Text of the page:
- Goa Social
- Navelim’s unique Ganapati-Murugan temple
Navelim’s unique Ganapati-Murugan temple
04 Feb 2018 04:35am IST
04 Feb 2018 04:35am IST
Hailed as the first temple in Goa which houses the twin deities of Ganesh and Murugan inside one temple and the only Murugan temple between Mumbai and Mangalore, the temple situated in Navelim also offers free community meal every Tuesday evening. RAHUL CHANDAWARKAR learns more
For some residents of drought-stricken Cape Town, the prospect of the taps running dry is almost too much to bear.
Come Tuesday evening and devotees make a beeline for the Shri Ganapati and Murugan Mandir housed inside the Aiyar family compound at Aquem-Baixo, Navelim.
The reasons are two-fold - the weekly aarti and free supper which is offered to all visitors to the temple.
On an average around 2000 people enjoy the sumptuous, vegetarian meal served every Tuesday evening inside the temple complex. The brainchild of Maruti Aiyar, a retired banker and managing trustee of the temple, the Tuesday supper project began ten years ago, driven by the temple Trust. However, very soon, it caught the fancy of the devotees who offered to contribute their mite for the same.
This led Aiyar to devise an innovative scheme, where even a modest Rs 100 donation is accepted as contribution towards the Tuesday supper fund and utilised for the same. A chart in the temple indicates how people can contribute amounts ranging between Rs 100 and Rs 15,000 (for the main sponsor) for this community supper.
“The idea is to involve people from all strata of society. By allowing all sections of the society to contribute, we create a sense of ownership and belonging to the temple and the weekly community meal. Interestingly, even if a local politician or prosperous business person wants to contribute more, he/she cannot exceed the limit of Rs 15,000 and would need to wait his/her turn. This way, there is a feeling of equality and community sharing that we have been able to inculcate in this free meal project,” Aiyar said.
A visit to the temple is a very pleasant experience. If you are coming from the Rawanfond circle in Margao, you go past the Signals’ Military Training Regiment gate and take a left turn to enter the narrow lane leading to the temple. There is a parking lot for ten cars adjacent to the temple, which is situated at the dead-end. When this correspondent visited the temple last Tuesday evening, devotees were singing melodious bhajans, while others were paying obeisance to the twin temple deities.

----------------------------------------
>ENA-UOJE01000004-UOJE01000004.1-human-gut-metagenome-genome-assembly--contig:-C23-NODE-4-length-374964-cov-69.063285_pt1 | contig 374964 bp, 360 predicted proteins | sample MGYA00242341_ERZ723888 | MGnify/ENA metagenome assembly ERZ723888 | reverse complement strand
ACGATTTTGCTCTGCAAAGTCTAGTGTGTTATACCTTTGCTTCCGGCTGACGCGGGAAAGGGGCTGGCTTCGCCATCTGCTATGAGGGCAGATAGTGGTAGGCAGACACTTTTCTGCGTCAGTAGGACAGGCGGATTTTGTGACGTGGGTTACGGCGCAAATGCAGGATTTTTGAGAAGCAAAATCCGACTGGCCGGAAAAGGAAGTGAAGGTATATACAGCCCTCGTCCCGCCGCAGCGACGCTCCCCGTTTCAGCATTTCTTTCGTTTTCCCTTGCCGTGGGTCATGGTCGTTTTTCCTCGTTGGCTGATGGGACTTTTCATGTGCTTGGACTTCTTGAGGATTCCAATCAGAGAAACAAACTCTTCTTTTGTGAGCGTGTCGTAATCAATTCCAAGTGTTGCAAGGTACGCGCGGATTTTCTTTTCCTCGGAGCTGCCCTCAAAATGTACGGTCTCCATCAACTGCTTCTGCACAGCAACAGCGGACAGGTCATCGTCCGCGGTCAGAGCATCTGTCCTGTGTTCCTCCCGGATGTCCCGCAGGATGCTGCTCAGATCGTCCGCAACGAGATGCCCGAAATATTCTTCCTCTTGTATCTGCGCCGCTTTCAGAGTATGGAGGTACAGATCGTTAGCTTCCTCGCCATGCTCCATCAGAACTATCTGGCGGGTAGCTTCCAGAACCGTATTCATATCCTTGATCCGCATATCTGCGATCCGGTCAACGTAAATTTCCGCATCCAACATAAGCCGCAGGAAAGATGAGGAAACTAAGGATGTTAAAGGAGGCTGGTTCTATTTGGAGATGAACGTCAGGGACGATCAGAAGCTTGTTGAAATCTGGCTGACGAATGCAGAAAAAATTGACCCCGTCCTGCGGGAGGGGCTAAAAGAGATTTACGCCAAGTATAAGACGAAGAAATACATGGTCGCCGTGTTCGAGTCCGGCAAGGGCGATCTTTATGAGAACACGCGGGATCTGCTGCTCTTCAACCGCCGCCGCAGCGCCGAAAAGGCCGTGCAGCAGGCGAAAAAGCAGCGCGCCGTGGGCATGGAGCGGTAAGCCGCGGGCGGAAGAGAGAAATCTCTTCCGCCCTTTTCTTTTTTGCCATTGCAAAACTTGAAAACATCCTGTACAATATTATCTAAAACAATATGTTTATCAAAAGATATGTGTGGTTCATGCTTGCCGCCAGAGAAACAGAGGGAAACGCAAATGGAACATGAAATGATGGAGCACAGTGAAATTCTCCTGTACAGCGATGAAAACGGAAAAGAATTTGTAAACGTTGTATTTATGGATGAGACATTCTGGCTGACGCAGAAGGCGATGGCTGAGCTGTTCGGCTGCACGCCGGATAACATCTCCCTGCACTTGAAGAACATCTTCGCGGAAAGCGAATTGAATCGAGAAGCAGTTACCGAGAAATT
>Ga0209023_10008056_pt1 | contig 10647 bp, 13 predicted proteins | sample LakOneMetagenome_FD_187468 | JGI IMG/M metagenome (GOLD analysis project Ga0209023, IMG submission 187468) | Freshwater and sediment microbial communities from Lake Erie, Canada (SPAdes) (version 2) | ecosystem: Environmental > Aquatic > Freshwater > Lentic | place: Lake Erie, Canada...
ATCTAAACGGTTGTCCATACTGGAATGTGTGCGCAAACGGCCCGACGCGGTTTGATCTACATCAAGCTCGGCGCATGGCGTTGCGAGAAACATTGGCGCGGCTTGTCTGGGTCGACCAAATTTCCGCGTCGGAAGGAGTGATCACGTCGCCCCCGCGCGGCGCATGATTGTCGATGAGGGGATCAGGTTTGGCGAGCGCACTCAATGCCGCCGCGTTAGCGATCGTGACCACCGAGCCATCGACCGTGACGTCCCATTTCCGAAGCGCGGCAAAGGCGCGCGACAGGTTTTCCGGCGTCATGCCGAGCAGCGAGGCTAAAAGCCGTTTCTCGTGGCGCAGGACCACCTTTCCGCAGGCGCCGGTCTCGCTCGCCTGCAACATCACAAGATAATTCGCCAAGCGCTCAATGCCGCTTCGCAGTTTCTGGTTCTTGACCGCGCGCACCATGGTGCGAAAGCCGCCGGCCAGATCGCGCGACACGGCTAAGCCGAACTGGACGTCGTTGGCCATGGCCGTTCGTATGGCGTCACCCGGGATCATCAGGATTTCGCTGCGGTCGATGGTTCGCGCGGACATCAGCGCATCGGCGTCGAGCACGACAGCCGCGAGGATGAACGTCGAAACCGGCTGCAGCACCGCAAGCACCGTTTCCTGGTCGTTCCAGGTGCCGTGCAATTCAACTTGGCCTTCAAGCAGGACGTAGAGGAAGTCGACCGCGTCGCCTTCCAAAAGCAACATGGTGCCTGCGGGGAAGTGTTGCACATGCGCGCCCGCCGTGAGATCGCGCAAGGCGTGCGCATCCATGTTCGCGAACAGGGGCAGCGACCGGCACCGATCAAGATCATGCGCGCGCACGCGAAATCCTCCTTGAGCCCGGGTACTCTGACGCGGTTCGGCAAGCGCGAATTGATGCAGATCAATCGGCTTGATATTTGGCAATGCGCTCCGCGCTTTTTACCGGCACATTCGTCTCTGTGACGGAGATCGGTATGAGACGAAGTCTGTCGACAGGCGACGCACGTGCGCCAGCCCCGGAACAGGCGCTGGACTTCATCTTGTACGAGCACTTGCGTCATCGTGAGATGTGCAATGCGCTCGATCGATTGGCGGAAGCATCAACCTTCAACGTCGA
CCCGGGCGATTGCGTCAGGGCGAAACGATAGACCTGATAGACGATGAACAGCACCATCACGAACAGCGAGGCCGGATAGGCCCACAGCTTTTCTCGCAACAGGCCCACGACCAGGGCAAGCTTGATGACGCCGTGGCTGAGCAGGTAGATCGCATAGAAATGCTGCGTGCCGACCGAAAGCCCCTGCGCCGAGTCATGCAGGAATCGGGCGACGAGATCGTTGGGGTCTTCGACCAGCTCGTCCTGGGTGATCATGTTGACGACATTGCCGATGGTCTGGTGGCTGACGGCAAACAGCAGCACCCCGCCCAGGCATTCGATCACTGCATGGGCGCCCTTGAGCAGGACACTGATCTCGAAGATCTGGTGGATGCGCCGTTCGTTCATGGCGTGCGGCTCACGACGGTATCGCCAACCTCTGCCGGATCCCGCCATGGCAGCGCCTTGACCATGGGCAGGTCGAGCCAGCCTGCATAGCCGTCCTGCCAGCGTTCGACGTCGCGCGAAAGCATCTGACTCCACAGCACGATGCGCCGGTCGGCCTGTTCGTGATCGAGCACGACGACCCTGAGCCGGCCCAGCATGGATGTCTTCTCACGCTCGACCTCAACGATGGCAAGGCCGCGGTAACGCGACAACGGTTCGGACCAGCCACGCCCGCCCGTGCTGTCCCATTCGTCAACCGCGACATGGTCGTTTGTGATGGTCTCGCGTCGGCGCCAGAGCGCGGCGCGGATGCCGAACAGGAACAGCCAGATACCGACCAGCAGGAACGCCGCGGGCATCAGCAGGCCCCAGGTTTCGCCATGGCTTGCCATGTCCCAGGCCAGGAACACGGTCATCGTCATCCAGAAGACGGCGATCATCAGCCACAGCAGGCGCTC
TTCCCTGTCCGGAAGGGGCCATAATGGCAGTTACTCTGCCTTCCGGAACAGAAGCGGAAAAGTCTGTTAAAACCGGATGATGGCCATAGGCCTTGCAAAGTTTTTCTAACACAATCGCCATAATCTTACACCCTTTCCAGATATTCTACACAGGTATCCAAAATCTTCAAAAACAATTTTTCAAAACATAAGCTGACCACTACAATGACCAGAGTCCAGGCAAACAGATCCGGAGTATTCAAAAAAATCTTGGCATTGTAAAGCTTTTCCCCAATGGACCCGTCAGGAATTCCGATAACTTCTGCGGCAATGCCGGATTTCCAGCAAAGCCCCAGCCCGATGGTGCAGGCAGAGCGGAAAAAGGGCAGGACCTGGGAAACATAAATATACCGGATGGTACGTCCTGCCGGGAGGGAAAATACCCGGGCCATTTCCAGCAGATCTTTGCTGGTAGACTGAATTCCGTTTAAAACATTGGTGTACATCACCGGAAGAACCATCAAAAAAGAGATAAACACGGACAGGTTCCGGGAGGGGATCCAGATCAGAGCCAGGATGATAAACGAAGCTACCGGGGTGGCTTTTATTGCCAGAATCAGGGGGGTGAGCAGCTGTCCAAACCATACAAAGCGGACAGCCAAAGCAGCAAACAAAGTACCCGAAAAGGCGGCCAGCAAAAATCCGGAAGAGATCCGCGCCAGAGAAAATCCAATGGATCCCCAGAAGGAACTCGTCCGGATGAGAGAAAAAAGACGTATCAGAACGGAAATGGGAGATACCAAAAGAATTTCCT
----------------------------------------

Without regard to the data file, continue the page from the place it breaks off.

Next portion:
According to Aiyar, this is first temple in Goa which houses the twin deities of Ganesh and Murugan (Lord Ganesh’s brother) inside one temple and the only Murugan temple between Mumbai and Mangalore.
The aarti is performed by the main sponsor of the community supper, following which hot meals are served in the large hall adjacent to the temple. It was nice to see people from all walks of life and varied age groups waiting patiently to be served. People either sat on comfortable tables and chairs in the lawn area of the compound or on the floor.
The genesis of the temple and the concept of feeding people was sown by Aiyar’s late mother, Annapoorni Aiyar in the late 60s. The late Annapoorni, a devout lady, used to serve water to devotees at both the Zambaulim and Chandreshwar Hill temples for several decades during every big festival.
This motivated her to begin constructing the Ganapati-Murugan temple in Navelim in the late sixties. Thanks to some robust help from philanthropists like the Late Ramakrishna Salgaocar, the temple saw the light of the day in year 1970. According to Aiyar, his mother believed that feeding people was the most noble act. As a result of which, free meals during key festivals became a norm at the temple.
Today, the temple trust also runs several social service schemes for the people in the neighbourhood. The temple complex houses a health and acupressure clinic managed by visiting doctors, a child and family counselling centre, a Sunday science school for children and classes in Bharat Natyam, Hindustani classical music and Karate.
The temple trust is managed by Aiyar, his wife Shanta, also a retired banker, their sons, Kartik and Ashwin and close relatives. As we sit and chat in the Aiyar sitting room, one can sense a deep sense of contentment inside the home. I ask Aiyar, if the temple has something to do with this.
He agrees, saying the temple was the centre of their existence and that their Trust helps several social causes like education and health and have sponsored several cataract surgeries, besides constructing classrooms in a local school.